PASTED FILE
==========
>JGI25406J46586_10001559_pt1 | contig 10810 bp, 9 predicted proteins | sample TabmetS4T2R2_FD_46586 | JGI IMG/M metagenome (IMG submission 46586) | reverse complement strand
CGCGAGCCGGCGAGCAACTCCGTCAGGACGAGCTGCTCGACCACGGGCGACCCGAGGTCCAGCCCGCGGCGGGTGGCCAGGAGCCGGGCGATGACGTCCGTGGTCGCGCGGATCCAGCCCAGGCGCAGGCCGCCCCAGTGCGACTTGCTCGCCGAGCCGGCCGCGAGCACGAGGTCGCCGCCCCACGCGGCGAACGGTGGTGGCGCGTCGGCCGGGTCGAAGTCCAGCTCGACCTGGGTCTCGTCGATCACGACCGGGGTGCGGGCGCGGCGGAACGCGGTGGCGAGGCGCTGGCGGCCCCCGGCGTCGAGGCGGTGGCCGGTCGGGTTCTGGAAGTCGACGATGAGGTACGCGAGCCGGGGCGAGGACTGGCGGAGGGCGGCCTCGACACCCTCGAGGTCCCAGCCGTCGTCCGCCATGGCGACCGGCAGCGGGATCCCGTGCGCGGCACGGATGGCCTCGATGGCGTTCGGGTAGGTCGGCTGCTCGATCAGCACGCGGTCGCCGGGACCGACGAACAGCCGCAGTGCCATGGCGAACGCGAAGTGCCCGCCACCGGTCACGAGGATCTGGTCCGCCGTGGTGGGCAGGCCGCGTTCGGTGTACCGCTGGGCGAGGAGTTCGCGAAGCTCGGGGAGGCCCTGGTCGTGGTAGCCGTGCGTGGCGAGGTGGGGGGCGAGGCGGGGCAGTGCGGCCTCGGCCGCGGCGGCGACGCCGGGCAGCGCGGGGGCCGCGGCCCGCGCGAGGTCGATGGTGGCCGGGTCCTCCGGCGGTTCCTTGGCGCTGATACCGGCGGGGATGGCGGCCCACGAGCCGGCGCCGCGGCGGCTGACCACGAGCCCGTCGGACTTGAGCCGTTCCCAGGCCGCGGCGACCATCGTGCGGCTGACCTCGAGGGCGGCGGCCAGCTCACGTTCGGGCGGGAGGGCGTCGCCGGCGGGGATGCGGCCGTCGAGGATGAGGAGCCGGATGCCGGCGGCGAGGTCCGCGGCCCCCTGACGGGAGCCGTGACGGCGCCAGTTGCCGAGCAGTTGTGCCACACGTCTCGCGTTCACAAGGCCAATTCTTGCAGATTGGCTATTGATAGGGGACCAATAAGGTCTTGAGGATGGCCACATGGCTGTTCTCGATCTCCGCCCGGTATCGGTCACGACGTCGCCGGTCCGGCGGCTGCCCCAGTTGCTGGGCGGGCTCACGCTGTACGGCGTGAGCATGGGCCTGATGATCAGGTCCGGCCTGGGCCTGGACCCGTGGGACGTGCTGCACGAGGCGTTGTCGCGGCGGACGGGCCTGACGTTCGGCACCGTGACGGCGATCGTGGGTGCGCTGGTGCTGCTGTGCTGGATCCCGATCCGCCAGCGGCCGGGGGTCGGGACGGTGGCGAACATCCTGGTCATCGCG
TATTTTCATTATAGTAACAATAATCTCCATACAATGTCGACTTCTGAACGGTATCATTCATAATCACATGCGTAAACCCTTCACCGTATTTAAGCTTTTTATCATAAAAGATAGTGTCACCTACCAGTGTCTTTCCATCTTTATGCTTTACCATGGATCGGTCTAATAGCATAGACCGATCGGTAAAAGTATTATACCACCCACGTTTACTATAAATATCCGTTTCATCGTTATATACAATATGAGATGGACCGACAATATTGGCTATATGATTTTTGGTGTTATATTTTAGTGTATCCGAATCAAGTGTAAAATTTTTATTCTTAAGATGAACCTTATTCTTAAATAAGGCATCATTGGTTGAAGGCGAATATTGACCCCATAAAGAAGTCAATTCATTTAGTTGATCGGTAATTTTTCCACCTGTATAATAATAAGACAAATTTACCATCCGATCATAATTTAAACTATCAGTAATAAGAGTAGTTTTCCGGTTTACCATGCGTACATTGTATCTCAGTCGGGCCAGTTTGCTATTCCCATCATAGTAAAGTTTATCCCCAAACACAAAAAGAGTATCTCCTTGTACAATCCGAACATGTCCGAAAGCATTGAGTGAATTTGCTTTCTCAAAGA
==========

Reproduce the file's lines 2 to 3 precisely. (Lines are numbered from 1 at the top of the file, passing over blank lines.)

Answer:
CGCGAGCCGGCGAGCAACTCCGTCAGGACGAGCTGCTCGACCACGGGCGACCCGAGGTCCAGCCCGCGGCGGGTGGCCAGGAGCCGGGCGATGACGTCCGTGGTCGCGCGGATCCAGCCCAGGCGCAGGCCGCCCCAGTGCGACTTGCTCGCCGAGCCGGCCGCGAGCACGAGGTCGCCGCCCCACGCGGCGAACGGTGGTGGCGCGTCGGCCGGGTCGAAGTCCAGCTCGACCTGGGTCTCGTCGATCACGACCGGGGTGCGGGCGCGGCGGAACGCGGTGGCGAGGCGCTGGCGGCCCCCGGCGTCGAGGCGGTGGCCGGTCGGGTTCTGGAAGTCGACGATGAGGTACGCGAGCCGGGGCGAGGACTGGCGGAGGGCGGCCTCGACACCCTCGAGGTCCCAGCCGTCGTCCGCCATGGCGACCGGCAGCGGGATCCCGTGCGCGGCACGGATGGCCTCGATGGCGTTCGGGTAGGTCGGCTGCTCGATCAGCACGCGGTCGCCGGGACCGACGAACAGCCGCAGTGCCATGGCGAACGCGAAGTGCCCGCCACCGGTCACGAGGATCTGGTCCGCCGTGGTGGGCAGGCCGCGTTCGGTGTACCGCTGGGCGAGGAGTTCGCGAAGCTCGGGGAGGCCCTGGTCGTGGTAGCCGTGCGTGGCGAGGTGGGGGGCGAGGCGGGGCAGTGCGGCCTCGGCCGCGGCGGCGACGCCGGGCAGCGCGGGGGCCGCGGCCCGCGCGAGGTCGATGGTGGCCGGGTCCTCCGGCGGTTCCTTGGCGCTGATACCGGCGGGGATGGCGGCCCACGAGCCGGCGCCGCGGCGGCTGACCACGAGCCCGTCGGACTTGAGCCGTTCCCAGGCCGCGGCGACCATCGTGCGGCTGACCTCGAGGGCGGCGGCCAGCTCACGTTCGGGCGGGAGGGCGTCGCCGGCGGGGATGCGGCCGTCGAGGATGAGGAGCCGGATGCCGGCGGCGAGGTCCGCGGCCCCCTGACGGGAGCCGTGACGGCGCCAGTTGCCGAGCAGTTGTGCCACACGTCTCGCGTTCACAAGGCCAATTCTTGCAGATTGGCTATTGATAGGGGACCAATAAGGTCTTGAGGATGGCCACATGGCTGTTCTCGATCTCCGCCCGGTATCGGTCACGACGTCGCCGGTCCGGCGGCTGCCCCAGTTGCTGGGCGGGCTCACGCTGTACGGCGTGAGCATGGGCCTGATGATCAGGTCCGGCCTGGGCCTGGACCCGTGGGACGTGCTGCACGAGGCGTTGTCGCGGCGGACGGGCCTGACGTTCGGCACCGTGACGGCGATCGTGGGTGCGCTGGTGCTGCTGTGCTGGATCCCGATCCGCCAGCGGCCGGGGGTCGGGACGGTGGCGAACATCCTGGTCATCGCG
TATTTTCATTATAGTAACAATAATCTCCATACAATGTCGACTTCTGAACGGTATCATTCATAATCACATGCGTAAACCCTTCACCGTATTTAAGCTTTTTATCATAAAAGATAGTGTCACCTACCAGTGTCTTTCCATCTTTATGCTTTACCATGGATCGGTCTAATAGCATAGACCGATCGGTAAAAGTATTATACCACCCACGTTTACTATAAATATCCGTTTCATCGTTATATACAATATGAGATGGACCGACAATATTGGCTATATGATTTTTGGTGTTATATTTTAGTGTATCCGAATCAAGTGTAAAATTTTTATTCTTAAGATGAACCTTATTCTTAAATAAGGCATCATTGGTTGAAGGCGAATATTGACCCCATAAAGAAGTCAATTCATTTAGTTGATCGGTAATTTTTCCACCTGTATAATAATAAGACAAATTTACCATCCGATCATAATTTAAACTATCAGTAATAAGAGTAGTTTTCCGGTTTACCATGCGTACATTGTATCTCAGTCGGGCCAGTTTGCTATTCCCATCATAGTAAAGTTTATCCCCAAACACAAAAAGAGTATCTCCTTGTACAATCCGAACATGTCCGAAAGCATTGAGTGAATTTGCTTTCTCAAAGA